Vanderbilt Law Review

First Page



"Divestiture" as applied to the oil industry has now clearly come to mean different things to different people, and often different things to the same people. On the one hand it has taken on all the attributes of a political slogan, very much like the "free silver"battle cry of the 1890's. It inspired the introduction of over twenty bills in the Ninety-Fifth Congress and served as a plank in the Democratic Party's platform of 1976, providing the one rallying point for the dozen or so candidates who sought the party's presidential nomination. In fact, during the autumn of 1976 political television advertisements proclaiming some candidates' support of oil company divestiture rained upon the viewing public with all the aesthetic elegance we associate with toothpaste and deodorant commercials-reaching a rather confusing high point with candidate Fred Harris's vow to break up the eighteen "oil monopolies." ...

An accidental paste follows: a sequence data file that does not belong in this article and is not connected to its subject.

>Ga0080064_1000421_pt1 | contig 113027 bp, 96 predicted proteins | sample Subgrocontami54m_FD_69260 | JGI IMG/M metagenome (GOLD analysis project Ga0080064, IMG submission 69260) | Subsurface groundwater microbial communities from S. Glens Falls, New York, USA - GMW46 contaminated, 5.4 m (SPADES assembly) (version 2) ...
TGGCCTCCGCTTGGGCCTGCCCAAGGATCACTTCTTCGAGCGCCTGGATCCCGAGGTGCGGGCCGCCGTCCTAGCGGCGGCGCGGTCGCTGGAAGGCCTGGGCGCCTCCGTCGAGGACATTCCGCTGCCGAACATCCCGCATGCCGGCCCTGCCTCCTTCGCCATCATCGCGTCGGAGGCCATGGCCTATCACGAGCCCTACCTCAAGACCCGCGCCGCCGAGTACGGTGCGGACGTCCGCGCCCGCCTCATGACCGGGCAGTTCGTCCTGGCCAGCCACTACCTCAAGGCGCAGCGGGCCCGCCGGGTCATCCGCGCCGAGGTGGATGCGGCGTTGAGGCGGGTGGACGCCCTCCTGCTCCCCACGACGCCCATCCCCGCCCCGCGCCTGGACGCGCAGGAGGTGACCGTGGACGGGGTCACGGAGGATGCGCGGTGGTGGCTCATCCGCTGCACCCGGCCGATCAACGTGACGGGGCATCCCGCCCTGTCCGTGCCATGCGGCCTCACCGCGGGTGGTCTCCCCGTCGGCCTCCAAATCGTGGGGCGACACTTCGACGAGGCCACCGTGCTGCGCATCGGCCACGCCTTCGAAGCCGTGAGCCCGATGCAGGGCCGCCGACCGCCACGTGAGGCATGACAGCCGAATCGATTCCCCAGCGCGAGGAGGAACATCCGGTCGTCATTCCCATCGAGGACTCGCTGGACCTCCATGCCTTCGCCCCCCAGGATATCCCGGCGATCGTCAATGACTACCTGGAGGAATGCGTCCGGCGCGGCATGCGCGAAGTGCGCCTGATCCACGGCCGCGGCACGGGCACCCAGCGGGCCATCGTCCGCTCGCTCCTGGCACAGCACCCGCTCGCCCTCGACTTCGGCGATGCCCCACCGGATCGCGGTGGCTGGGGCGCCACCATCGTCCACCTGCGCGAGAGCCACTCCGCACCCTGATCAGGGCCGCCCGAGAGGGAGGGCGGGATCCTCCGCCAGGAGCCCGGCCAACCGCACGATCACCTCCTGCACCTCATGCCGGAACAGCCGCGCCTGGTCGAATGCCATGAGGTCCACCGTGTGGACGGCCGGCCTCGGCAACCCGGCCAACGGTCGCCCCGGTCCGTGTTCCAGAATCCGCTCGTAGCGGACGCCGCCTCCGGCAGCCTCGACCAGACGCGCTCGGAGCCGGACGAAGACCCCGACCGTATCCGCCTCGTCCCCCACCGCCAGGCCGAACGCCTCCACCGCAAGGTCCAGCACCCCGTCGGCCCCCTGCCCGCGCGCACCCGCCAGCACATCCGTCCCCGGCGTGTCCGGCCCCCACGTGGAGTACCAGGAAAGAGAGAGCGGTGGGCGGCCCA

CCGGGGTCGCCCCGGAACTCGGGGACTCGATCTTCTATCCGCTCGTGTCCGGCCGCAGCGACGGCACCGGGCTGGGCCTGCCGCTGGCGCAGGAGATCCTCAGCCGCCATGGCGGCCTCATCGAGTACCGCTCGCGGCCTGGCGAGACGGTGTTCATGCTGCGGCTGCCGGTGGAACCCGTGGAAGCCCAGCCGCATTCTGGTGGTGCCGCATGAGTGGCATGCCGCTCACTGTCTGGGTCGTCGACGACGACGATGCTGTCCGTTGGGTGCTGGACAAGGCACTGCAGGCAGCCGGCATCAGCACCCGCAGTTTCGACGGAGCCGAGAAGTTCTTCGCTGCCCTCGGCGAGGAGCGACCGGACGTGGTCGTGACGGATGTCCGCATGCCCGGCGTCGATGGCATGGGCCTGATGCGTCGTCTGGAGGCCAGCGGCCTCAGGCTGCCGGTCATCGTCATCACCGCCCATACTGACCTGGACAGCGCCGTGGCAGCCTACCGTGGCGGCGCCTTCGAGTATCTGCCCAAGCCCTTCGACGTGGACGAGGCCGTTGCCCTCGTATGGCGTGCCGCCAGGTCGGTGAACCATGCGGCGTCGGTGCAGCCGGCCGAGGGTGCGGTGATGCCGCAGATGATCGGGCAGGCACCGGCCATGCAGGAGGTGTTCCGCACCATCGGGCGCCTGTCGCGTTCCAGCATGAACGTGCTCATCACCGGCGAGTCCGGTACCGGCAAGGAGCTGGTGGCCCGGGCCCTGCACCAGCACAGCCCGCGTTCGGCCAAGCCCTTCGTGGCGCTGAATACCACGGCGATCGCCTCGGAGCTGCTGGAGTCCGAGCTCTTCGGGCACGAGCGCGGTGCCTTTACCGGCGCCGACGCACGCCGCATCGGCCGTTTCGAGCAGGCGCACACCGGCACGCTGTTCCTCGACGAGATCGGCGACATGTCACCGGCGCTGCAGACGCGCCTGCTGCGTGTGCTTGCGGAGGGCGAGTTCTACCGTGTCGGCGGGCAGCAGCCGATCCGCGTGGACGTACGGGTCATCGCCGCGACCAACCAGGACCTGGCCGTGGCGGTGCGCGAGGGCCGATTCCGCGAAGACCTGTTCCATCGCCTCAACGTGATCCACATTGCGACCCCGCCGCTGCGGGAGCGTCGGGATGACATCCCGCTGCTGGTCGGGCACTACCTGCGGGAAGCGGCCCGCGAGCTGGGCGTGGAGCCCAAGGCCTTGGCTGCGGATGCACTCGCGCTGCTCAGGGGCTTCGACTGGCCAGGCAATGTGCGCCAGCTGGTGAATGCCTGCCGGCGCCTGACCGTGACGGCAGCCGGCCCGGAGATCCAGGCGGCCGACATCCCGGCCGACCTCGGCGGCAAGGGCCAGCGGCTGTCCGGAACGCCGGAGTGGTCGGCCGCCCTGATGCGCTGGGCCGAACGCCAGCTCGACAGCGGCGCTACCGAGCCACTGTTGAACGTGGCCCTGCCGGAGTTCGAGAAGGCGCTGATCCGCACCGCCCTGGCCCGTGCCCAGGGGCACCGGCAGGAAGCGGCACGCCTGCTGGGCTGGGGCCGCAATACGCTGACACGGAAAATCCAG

In this Article, we plan to analyze the divestiture issue in more conventional, industrial-organization terms.' It is generally agreed that divestiture is an appropriate antitrust remedy for excessive market power when such power gives its possessor a means of excluding competition and controlling price. Stated in the language of industrial organization, the purpose of divestiture is to break up the interfirm modus operandi, described variously as oligopolistic rationalization, conjectural interdependence, conscious parallelism, or tacit collusive behavior, that is commonly associated with highly concentrated industries containing a small number of competitively forebearing rivals.'